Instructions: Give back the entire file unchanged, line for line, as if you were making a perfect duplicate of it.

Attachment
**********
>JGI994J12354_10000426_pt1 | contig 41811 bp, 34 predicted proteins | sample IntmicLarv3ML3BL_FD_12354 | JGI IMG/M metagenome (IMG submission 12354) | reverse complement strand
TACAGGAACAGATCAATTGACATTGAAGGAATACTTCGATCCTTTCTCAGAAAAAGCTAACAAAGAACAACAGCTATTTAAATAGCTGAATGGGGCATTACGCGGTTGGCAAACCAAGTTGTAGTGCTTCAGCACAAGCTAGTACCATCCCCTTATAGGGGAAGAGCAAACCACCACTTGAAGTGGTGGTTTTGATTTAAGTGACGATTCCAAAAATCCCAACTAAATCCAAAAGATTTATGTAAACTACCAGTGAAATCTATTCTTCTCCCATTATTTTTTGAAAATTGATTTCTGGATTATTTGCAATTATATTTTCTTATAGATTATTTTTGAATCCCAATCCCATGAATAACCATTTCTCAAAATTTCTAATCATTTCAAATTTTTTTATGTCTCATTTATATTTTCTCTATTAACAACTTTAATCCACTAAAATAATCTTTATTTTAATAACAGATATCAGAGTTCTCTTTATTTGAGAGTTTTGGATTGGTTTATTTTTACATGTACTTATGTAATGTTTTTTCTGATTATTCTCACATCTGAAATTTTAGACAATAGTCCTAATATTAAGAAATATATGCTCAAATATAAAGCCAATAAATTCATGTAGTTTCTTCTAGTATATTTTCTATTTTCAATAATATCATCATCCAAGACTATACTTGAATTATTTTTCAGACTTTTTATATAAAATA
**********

>JGI994J12354_10000426_pt1 | contig 41811 bp, 34 predicted proteins | sample IntmicLarv3ML3BL_FD_12354 | JGI IMG/M metagenome (IMG submission 12354) | reverse complement strand
TACAGGAACAGATCAATTGACATTGAAGGAATACTTCGATCCTTTCTCAGAAAAAGCTAACAAAGAACAACAGCTATTTAAATAGCTGAATGGGGCATTACGCGGTTGGCAAACCAAGTTGTAGTGCTTCAGCACAAGCTAGTACCATCCCCTTATAGGGGAAGAGCAAACCACCACTTGAAGTGGTGGTTTTGATTTAAGTGACGATTCCAAAAATCCCAACTAAATCCAAAAGATTTATGTAAACTACCAGTGAAATCTATTCTTCTCCCATTATTTTTTGAAAATTGATTTCTGGATTATTTGCAATTATATTTTCTTATAGATTATTTTTGAATCCCAATCCCATGAATAACCATTTCTCAAAATTTCTAATCATTTCAAATTTTTTTATGTCTCATTTATATTTTCTCTATTAACAACTTTAATCCACTAAAATAATCTTTATTTTAATAACAGATATCAGAGTTCTCTTTATTTGAGAGTTTTGGATTGGTTTATTTTTACATGTACTTATGTAATGTTTTTTCTGATTATTCTCACATCTGAAATTTTAGACAATAGTCCTAATATTAAGAAATATATGCTCAAATATAAAGCCAATAAATTCATGTAGTTTCTTCTAGTATATTTTCTATTTTCAATAATATCATCATCCAAGACTATACTTGAATTATTTTTCAGACTTTTTATATAAAATA